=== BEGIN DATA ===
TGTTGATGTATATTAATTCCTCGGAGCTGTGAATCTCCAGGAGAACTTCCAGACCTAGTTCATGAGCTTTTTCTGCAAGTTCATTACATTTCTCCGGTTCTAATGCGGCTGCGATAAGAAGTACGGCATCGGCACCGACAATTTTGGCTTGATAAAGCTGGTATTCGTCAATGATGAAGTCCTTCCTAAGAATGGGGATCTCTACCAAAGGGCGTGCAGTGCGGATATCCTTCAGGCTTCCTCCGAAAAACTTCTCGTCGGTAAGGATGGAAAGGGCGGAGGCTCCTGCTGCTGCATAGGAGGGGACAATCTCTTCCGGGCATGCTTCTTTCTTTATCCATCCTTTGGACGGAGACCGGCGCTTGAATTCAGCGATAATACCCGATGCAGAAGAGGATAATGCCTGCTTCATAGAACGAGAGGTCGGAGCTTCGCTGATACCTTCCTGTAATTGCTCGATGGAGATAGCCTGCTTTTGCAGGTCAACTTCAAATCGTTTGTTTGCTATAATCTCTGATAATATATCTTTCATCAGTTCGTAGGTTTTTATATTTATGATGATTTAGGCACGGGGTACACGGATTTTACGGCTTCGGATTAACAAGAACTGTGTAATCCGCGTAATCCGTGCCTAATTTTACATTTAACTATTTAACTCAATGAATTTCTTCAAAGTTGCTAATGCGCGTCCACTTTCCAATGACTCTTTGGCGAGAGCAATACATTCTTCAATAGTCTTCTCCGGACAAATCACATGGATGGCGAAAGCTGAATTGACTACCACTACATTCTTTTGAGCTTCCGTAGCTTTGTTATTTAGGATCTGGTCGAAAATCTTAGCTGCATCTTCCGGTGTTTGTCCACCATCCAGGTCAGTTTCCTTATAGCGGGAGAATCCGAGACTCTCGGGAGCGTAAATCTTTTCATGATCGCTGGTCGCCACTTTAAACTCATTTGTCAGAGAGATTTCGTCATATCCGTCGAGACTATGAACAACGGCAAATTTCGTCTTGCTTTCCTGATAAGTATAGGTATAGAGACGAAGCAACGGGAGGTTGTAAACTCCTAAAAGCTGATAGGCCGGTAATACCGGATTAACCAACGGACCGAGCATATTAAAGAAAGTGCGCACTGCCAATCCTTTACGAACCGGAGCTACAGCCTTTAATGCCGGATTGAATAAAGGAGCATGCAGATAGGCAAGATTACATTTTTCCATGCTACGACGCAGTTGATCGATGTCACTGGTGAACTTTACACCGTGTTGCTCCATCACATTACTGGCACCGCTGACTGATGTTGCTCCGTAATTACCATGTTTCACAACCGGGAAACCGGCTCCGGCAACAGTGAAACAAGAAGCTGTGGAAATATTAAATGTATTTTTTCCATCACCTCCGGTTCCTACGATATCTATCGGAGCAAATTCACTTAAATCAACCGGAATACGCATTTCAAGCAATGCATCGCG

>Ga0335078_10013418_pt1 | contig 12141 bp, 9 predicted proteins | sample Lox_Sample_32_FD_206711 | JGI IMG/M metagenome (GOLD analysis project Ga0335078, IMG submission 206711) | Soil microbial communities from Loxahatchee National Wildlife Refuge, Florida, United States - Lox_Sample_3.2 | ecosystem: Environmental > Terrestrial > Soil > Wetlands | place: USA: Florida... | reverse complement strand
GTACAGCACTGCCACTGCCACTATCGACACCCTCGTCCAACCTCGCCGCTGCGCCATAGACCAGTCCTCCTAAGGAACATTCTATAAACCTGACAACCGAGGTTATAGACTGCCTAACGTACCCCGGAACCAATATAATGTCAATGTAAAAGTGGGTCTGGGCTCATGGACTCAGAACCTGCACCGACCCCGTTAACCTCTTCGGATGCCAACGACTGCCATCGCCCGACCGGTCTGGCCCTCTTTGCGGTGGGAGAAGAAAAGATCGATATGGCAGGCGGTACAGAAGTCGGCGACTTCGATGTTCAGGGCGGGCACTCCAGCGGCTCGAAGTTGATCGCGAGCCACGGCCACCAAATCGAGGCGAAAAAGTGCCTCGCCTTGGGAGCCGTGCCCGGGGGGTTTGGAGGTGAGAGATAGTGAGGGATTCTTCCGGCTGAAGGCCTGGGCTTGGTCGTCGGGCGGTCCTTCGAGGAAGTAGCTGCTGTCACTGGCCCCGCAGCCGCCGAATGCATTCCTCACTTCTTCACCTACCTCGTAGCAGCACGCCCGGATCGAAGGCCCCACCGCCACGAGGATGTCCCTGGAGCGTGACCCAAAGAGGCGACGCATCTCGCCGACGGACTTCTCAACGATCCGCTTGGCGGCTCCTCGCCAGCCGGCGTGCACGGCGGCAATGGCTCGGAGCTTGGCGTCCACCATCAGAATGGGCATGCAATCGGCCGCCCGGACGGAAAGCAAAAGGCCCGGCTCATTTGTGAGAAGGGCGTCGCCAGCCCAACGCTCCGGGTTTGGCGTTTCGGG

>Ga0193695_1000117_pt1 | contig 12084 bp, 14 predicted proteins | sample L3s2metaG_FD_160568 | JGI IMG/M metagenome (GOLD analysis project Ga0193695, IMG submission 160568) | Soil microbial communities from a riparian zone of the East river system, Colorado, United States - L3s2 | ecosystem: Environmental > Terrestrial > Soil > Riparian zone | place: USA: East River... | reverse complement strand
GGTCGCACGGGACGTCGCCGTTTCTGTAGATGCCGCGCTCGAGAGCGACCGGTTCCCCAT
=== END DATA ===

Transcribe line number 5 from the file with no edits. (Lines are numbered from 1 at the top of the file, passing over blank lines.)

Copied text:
GGTCGCACGGGACGTCGCCGTTTCTGTAGATGCCGCGCTCGAGAGCGACCGGTTCCCCAT